A hostess came to their place, tying the seatbelt around the strange woman’s waist. She held the woman’s wrist against her fingers and checked her forehead. She must’ve seen Naha observing her activities because the hostess said, “Probably exhaustion. Happens to some people. Don’t you worry, child.”
“Don’t you spoil my child, telling her nonsense about not worrying”, Naha’s dad snapped at the woman who looked uneasy at the unexpected attack. Naha felt bad for the helpful hostess. “This plane is going to crash, isn’t it? Tell me true.”
“For all I know”, the hostess replied, her courtesy forgotten, “it might, sir”.
If the plane crashed, Naha wouldn’t see her dolls again. Her doll Betty would be the most saddened. And her friends? But she couldn’t do anything about it except pray. Then again, why pray? If the plane crashed, the angels would take her to mom. And wouldn’t she like it? She would love it. She missed mum so, so much. But her father…
“Naha, what happened dear?”, her father asked gently. Naha had gone teary.
“Nothing dad”, Naha replied. “Just remembered mum.”
Her father took her into his embrace. “Oh dear, dear”, he murmured. He kept murmuring inaudibly. But his embrace was like a breeze to Naha, beautiful, strong and comforting. She won’t leave him. The situation would have continued like that but…
There was a greater shake. A shake because of which luggage at various places rained down on people. A shake that reverberated within Nahas heart and filled it with fear. A shake that even stirred the lady near her though she remained unconscious.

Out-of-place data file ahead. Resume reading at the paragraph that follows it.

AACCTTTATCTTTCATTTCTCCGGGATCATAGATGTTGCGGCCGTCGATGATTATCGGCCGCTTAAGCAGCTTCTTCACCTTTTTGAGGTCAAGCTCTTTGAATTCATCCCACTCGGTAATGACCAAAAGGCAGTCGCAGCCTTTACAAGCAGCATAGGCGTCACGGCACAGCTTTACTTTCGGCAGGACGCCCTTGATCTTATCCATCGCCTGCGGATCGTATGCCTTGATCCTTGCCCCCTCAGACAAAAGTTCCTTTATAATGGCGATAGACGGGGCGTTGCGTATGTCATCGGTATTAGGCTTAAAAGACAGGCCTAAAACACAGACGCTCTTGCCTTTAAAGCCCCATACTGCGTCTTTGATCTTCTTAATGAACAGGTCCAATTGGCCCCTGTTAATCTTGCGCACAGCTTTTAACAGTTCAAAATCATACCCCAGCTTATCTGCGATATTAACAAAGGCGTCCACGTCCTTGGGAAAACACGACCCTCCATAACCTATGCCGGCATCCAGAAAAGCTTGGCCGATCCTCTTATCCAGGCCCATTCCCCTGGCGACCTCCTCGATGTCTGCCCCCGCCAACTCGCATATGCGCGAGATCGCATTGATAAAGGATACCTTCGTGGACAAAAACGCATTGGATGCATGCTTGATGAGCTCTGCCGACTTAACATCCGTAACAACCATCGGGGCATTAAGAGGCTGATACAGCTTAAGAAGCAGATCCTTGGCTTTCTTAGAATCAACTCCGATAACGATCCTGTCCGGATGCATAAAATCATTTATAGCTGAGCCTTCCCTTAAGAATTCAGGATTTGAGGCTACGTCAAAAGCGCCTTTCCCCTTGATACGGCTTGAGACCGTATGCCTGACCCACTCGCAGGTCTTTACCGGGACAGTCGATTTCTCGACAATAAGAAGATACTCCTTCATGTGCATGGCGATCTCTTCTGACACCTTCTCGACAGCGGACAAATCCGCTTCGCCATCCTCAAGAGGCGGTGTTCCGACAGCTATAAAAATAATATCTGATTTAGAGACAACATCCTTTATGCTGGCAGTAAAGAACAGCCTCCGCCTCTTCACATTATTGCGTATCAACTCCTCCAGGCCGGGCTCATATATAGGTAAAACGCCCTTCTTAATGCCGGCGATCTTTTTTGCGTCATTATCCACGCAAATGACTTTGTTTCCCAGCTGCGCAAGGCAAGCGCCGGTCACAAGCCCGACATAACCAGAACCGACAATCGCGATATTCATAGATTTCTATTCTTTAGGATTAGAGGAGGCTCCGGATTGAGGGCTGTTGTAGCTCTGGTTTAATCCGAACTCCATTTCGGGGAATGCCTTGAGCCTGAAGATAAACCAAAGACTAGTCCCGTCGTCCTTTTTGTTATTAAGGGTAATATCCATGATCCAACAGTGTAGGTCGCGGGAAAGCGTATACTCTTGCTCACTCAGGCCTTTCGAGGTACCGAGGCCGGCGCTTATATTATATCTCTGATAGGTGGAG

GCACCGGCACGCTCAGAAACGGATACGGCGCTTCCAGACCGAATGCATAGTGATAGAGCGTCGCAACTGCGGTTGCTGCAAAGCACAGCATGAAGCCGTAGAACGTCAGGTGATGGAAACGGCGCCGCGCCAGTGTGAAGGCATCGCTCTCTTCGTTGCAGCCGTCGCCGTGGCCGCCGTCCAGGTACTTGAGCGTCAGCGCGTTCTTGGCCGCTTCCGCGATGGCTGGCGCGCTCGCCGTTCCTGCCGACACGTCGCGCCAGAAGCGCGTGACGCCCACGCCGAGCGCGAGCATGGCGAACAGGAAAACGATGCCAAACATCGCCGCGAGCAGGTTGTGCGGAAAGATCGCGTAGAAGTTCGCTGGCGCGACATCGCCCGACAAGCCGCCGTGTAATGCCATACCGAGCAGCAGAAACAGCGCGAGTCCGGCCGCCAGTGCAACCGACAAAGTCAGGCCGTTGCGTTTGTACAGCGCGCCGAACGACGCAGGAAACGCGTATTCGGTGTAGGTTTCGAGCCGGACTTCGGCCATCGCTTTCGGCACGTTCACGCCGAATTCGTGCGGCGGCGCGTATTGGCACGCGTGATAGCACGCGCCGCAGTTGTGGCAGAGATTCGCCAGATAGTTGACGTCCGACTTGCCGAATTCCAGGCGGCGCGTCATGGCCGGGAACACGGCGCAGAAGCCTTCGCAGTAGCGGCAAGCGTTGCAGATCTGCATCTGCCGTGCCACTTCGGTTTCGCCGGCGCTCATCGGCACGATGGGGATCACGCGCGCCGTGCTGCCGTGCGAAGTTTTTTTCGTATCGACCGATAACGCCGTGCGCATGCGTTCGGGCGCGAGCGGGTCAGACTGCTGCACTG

People went all over the hysteria again, praying, muttering, shouting, wailing and whatnot. The hostesses had given up trying to soothe them. They looked pretty distressed themselves. A hostess went into the cockpit again. When she came back, the others circled around her, fervent and impatient. She murmured something to the rest. One of them clamped her mouth shut.
‘Bad news’, Naha thought.
‘I need a nap’, thinking thus, Naha made to close her eyes. Later, she wondered if it was a dream or if it was real or if it was both or none. Beautiful white angels were coming towards her, looking at her with kindly eyes. And… Naha felt tears run down her eyes as she saw her mother, only her mother was an angel. She wore a white tiara, white earrings and necklace and a white tunic of some sorts. A nimbus of the sparkling white light arose from her figure. She smiled and opened her arms wide for Naha. Naha went into that embrace. It was cosy…
Malan cursed his luck. He hated commuting. And somehow, he had ended up taking the most awfully evil seat in the most awfully evil airplane for himself and his daughter Naha. The plane met a storm not halfway through the distance. The turbulence was too much too quick. He himself had nothing to fear. He was a lonely man. He feared for Naha though.